His words have stayed with you. And whenever you recount that meeting it seems as if we all were present too. That flat in Vasant Kunj, you emphasize Vasant Kunj as if it adds a new layer to the entire incident, the Delhi summer, you fresh out of college, and the man, not nearly as old as your father but old enough to be our uncle. Each of us has a distinct image of the man. The man who spoke these words nearly 15 years ago. Though each image reflects our distinct perspective on what these words meant. Over the years, and in part due to your constant retelling of the incident, the words have taken on varied meanings. Even your response to them attains greater depth with each passing day. Your silence; that legendary silence imbued with something so solid and grave that the only appropriate reaction seems to be discomfort followed by a strange feeling of foolishness and even shame. The silence that has been the undoing of many a formidable soul.

It isn’t the man but his words that have stayed with you and with us. And we often wonder about that. Did we find the words ‘girls’ and ‘aggressive’ in the same sentence offensive? Was it even offensive? What did it mean to a girl fresh out of college to be told about aggressive girls scaring middle aged men? Were you afraid that you weren’t aggressive enough? The last question comes up almost involuntarily for we all know only too well how vicious your silence can be. And so the recounting and the deconstructing carry on well into the night. Till the point when we couldn’t care less for middle aged men, aggressive girls and even words, their meanings and intent.

But when everyone rails against men, attitudes and words, I only watch you. And every time, at every retelling, I wonder about the other man in the room. The one we never discuss. The man who sat on the cane chair right next to you. The man well past his middle age, the man who is your father. And sometimes I wonder is it because he bore witness that these words have stayed with you. But more often than that I smile thinking about fathers who take their willful daughters to meet middle aged men scared of aggressive young girls.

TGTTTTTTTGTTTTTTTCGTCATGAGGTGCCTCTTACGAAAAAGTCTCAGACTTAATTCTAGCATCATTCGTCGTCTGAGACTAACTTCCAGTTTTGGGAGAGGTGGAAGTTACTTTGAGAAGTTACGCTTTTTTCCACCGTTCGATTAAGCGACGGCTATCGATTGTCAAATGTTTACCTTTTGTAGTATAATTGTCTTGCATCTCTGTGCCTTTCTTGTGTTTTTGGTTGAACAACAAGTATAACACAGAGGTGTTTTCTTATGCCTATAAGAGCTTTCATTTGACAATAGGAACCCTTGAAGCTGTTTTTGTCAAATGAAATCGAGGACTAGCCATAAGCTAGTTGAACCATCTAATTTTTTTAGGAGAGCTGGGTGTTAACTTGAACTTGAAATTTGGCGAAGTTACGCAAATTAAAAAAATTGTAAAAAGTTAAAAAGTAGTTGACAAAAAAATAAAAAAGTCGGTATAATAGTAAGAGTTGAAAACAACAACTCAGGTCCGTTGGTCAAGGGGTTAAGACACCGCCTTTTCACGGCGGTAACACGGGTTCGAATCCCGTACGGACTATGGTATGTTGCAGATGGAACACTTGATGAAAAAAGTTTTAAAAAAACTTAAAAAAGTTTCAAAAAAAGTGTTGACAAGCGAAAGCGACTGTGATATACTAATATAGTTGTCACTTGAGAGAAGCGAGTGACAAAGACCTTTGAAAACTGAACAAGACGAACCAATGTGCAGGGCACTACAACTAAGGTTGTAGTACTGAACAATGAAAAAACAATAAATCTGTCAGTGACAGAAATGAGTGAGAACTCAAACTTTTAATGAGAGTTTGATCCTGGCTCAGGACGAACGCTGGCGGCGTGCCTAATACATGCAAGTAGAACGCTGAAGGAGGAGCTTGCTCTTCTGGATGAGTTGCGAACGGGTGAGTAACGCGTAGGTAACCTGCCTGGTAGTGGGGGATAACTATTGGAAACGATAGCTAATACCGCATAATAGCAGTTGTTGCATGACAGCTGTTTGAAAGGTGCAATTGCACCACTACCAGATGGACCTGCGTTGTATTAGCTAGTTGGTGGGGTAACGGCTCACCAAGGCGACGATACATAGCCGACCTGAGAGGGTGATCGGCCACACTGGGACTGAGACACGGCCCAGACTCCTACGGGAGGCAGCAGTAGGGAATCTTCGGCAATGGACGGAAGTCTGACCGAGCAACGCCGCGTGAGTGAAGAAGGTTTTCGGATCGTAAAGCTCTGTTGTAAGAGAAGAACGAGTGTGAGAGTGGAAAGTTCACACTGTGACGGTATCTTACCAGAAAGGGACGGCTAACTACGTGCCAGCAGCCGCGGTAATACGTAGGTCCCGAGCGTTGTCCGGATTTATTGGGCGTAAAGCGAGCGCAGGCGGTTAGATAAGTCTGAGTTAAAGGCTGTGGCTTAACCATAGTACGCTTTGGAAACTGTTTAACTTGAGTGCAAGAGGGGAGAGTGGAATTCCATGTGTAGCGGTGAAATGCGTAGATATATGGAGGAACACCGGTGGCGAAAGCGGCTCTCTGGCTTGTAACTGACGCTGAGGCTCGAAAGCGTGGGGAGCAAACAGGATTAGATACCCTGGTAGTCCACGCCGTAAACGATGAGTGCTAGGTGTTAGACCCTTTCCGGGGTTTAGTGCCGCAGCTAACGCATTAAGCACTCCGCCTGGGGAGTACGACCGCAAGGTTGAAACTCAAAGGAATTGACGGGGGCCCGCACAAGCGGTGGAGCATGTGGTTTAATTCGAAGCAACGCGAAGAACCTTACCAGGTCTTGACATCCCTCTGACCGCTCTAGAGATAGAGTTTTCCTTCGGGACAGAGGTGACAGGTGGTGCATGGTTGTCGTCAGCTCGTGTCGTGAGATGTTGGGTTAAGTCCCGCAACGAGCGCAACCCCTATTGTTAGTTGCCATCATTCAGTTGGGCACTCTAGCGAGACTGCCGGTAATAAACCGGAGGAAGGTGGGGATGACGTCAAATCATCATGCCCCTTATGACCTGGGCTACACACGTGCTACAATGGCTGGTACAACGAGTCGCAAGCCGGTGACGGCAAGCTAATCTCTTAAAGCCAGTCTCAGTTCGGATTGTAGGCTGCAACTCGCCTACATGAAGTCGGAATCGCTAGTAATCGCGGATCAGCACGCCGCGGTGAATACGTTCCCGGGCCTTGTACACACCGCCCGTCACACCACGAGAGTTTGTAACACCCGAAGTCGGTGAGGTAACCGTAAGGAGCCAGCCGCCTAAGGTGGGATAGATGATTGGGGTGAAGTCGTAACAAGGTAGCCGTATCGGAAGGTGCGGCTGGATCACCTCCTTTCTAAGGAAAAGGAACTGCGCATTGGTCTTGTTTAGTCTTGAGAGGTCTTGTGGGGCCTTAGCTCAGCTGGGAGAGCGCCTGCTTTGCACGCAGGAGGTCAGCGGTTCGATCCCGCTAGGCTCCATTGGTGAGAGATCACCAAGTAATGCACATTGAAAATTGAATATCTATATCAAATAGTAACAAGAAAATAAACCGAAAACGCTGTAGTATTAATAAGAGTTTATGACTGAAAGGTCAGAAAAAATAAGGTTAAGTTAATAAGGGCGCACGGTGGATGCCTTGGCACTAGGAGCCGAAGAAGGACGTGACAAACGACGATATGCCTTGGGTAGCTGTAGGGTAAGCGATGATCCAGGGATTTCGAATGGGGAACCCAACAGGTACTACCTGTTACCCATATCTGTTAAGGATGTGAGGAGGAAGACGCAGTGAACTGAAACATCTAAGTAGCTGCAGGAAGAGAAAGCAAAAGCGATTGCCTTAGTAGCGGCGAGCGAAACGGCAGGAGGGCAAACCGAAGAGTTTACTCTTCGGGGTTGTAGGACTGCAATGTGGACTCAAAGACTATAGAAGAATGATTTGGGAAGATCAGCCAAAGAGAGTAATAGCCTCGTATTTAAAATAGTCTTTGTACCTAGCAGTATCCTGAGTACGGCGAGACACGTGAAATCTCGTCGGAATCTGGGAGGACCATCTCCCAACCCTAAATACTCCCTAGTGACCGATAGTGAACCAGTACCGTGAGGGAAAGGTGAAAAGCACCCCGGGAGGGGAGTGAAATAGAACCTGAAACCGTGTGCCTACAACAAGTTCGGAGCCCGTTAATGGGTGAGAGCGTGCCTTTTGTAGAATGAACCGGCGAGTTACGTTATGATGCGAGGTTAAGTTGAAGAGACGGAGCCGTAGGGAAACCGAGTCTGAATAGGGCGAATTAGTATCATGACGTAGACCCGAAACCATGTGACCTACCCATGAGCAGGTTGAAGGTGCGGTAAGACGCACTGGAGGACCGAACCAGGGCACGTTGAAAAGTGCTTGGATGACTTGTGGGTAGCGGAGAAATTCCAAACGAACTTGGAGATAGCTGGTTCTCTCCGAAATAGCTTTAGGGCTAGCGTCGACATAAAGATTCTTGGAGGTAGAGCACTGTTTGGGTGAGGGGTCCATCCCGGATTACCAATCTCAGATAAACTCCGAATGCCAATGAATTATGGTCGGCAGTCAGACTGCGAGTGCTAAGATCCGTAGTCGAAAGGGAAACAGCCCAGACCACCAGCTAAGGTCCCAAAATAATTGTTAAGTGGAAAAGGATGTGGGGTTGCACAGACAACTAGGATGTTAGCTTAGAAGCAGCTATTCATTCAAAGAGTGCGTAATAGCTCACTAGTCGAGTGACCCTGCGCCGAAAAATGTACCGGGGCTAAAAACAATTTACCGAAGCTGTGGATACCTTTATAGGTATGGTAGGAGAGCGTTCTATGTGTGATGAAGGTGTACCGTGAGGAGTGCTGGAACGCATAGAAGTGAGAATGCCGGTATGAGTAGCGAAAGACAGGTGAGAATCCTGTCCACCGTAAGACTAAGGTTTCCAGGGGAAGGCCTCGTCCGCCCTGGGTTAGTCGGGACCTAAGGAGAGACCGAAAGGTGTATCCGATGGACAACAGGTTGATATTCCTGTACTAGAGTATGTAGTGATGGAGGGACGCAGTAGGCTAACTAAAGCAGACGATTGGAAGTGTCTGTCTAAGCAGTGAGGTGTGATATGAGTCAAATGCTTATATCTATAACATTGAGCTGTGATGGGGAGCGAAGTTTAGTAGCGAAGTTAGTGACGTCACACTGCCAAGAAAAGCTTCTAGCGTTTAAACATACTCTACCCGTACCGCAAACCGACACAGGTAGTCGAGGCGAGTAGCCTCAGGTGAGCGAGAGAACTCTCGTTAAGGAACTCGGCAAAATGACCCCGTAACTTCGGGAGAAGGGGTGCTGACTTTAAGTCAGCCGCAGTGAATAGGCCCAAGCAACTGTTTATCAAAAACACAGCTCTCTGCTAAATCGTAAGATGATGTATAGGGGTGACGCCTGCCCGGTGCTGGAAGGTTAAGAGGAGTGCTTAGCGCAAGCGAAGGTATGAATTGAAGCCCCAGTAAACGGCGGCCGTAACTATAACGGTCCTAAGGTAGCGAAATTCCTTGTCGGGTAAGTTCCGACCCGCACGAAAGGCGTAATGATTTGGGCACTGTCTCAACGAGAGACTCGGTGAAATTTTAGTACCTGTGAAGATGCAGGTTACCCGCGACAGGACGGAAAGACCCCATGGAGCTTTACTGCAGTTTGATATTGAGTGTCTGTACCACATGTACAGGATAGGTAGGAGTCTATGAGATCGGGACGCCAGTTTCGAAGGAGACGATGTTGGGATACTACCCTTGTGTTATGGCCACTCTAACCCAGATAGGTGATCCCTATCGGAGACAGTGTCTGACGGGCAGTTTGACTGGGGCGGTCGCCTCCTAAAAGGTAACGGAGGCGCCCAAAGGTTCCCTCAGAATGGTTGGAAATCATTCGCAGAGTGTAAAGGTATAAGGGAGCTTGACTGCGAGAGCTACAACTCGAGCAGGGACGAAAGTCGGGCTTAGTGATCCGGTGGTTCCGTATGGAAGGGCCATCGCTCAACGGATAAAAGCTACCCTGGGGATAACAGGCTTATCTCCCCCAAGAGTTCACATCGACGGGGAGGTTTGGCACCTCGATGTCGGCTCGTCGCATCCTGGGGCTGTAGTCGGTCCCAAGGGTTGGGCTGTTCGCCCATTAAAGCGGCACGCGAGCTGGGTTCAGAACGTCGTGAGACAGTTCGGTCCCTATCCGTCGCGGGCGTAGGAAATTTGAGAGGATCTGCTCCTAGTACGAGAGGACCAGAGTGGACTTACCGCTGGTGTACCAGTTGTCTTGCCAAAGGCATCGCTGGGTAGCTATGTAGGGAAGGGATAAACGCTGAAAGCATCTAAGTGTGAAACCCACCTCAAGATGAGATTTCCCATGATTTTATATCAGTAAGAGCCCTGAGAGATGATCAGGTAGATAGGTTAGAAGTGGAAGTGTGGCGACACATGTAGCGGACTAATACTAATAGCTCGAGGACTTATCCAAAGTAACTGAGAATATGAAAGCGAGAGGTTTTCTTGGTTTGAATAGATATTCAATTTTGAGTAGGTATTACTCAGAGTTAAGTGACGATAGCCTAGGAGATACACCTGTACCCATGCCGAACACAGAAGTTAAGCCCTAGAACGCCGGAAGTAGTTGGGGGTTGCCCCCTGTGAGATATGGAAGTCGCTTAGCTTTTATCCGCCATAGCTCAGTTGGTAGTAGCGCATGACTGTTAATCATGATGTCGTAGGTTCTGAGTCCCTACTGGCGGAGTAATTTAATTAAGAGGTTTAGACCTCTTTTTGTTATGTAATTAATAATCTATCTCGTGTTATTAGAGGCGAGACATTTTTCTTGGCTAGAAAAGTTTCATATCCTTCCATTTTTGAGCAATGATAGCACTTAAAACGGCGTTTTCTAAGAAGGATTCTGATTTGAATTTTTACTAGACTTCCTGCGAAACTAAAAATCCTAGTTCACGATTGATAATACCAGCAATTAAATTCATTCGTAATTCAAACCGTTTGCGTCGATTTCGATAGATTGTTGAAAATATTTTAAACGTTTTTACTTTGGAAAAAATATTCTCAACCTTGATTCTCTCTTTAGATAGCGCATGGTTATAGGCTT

Tuesday, 9 February 2010

In a Dark Time, the Eye Begins to See

(All photographs by Anvita Lakhera.)

In a dark time, the eye begins to see,
I meet my shadow in the deepening shade;
I hear my echo in the echoing wood--
A lord of nature weeping to a tree,
I live between the heron and the wren,
Beasts of the hill and serpents of the den.
What's madness but nobility of soul
At odds with circumstance? The day's on fire!
I know the purity of pure despair,
My shadow pinned against a sweating wall,
That place among the rocks--is it a cave,
Or winding path? The edge is what I have.

A steady storm of correspondences!
A night flowing with birds, a ragged moon,
And in broad day the midnight come again!
A man goes far to find out what he is--
Death of the self in a long, tearless night,
All natural shapes blazing unnatural light.

Dark,dark my light, and darker my desire.
My soul, like some heat-maddened summer fly,
Keeps buzzing at the sill. Which I is I?
A fallen man, I climb out of my fear.
The mind enters itself, and God the mind,
And one is One, free in the tearing wind.

- In a Dark Time by Theodore Roethke

Sunday, 7 February 2010

A Lady's Life in the Rocky Mountains

A Lady's Life in the Rocky Mountains by Isabella L. Bird

“I dreamt up of bears so vividly that I woke up with a furry death-hug at my throat, but feeling quite refreshed.”

If ever you want a travel companion or simply someone to sit with and talk about strange far away places then there will be few as highly recommended as Miss Bird. Even the Spectator admitted in 1879, “There never was anybody who had adventures, as well as Miss Bird.” And what adventures they were!